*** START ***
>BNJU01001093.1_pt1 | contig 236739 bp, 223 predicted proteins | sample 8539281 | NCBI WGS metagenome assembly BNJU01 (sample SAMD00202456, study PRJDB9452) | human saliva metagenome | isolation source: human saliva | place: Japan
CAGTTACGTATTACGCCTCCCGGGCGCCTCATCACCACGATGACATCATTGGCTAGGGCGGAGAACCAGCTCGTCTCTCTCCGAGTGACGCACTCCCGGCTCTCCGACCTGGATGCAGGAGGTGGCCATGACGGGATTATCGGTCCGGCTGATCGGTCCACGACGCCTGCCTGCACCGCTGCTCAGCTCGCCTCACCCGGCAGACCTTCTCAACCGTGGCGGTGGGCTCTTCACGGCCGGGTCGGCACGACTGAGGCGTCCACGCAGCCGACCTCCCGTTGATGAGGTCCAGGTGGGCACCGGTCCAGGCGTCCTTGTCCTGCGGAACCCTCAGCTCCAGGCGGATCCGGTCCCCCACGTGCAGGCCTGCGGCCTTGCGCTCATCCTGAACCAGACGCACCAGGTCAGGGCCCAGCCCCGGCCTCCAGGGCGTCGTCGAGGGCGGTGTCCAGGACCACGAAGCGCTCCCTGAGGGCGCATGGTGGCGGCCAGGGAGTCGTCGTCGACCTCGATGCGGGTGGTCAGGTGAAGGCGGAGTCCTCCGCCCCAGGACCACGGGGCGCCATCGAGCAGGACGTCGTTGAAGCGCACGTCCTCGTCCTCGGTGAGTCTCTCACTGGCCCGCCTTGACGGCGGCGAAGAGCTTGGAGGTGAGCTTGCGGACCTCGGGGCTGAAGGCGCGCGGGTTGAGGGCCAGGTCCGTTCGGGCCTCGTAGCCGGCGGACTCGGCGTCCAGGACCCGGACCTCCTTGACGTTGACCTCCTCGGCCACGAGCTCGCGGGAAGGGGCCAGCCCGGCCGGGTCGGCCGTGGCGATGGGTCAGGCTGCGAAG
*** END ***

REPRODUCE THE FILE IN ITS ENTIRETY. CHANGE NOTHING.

>BNJU01001093.1_pt1 | contig 236739 bp, 223 predicted proteins | sample 8539281 | NCBI WGS metagenome assembly BNJU01 (sample SAMD00202456, study PRJDB9452) | human saliva metagenome | isolation source: human saliva | place: Japan
CAGTTACGTATTACGCCTCCCGGGCGCCTCATCACCACGATGACATCATTGGCTAGGGCGGAGAACCAGCTCGTCTCTCTCCGAGTGACGCACTCCCGGCTCTCCGACCTGGATGCAGGAGGTGGCCATGACGGGATTATCGGTCCGGCTGATCGGTCCACGACGCCTGCCTGCACCGCTGCTCAGCTCGCCTCACCCGGCAGACCTTCTCAACCGTGGCGGTGGGCTCTTCACGGCCGGGTCGGCACGACTGAGGCGTCCACGCAGCCGACCTCCCGTTGATGAGGTCCAGGTGGGCACCGGTCCAGGCGTCCTTGTCCTGCGGAACCCTCAGCTCCAGGCGGATCCGGTCCCCCACGTGCAGGCCTGCGGCCTTGCGCTCATCCTGAACCAGACGCACCAGGTCAGGGCCCAGCCCCGGCCTCCAGGGCGTCGTCGAGGGCGGTGTCCAGGACCACGAAGCGCTCCCTGAGGGCGCATGGTGGCGGCCAGGGAGTCGTCGTCGACCTCGATGCGGGTGGTCAGGTGAAGGCGGAGTCCTCCGCCCCAGGACCACGGGGCGCCATCGAGCAGGACGTCGTTGAAGCGCACGTCCTCGTCCTCGGTGAGTCTCTCACTGGCCCGCCTTGACGGCGGCGAAGAGCTTGGAGGTGAGCTTGCGGACCTCGGGGCTGAAGGCGCGCGGGTTGAGGGCCAGGTCCGTTCGGGCCTCGTAGCCGGCGGACTCGGCGTCCAGGACCCGGACCTCCTTGACGTTGACCTCCTCGGCCACGAGCTCGCGGGAAGGGGCCAGCCCGGCCGGGTCGGCCGTGGCGATGGGTCAGGCTGCGAAG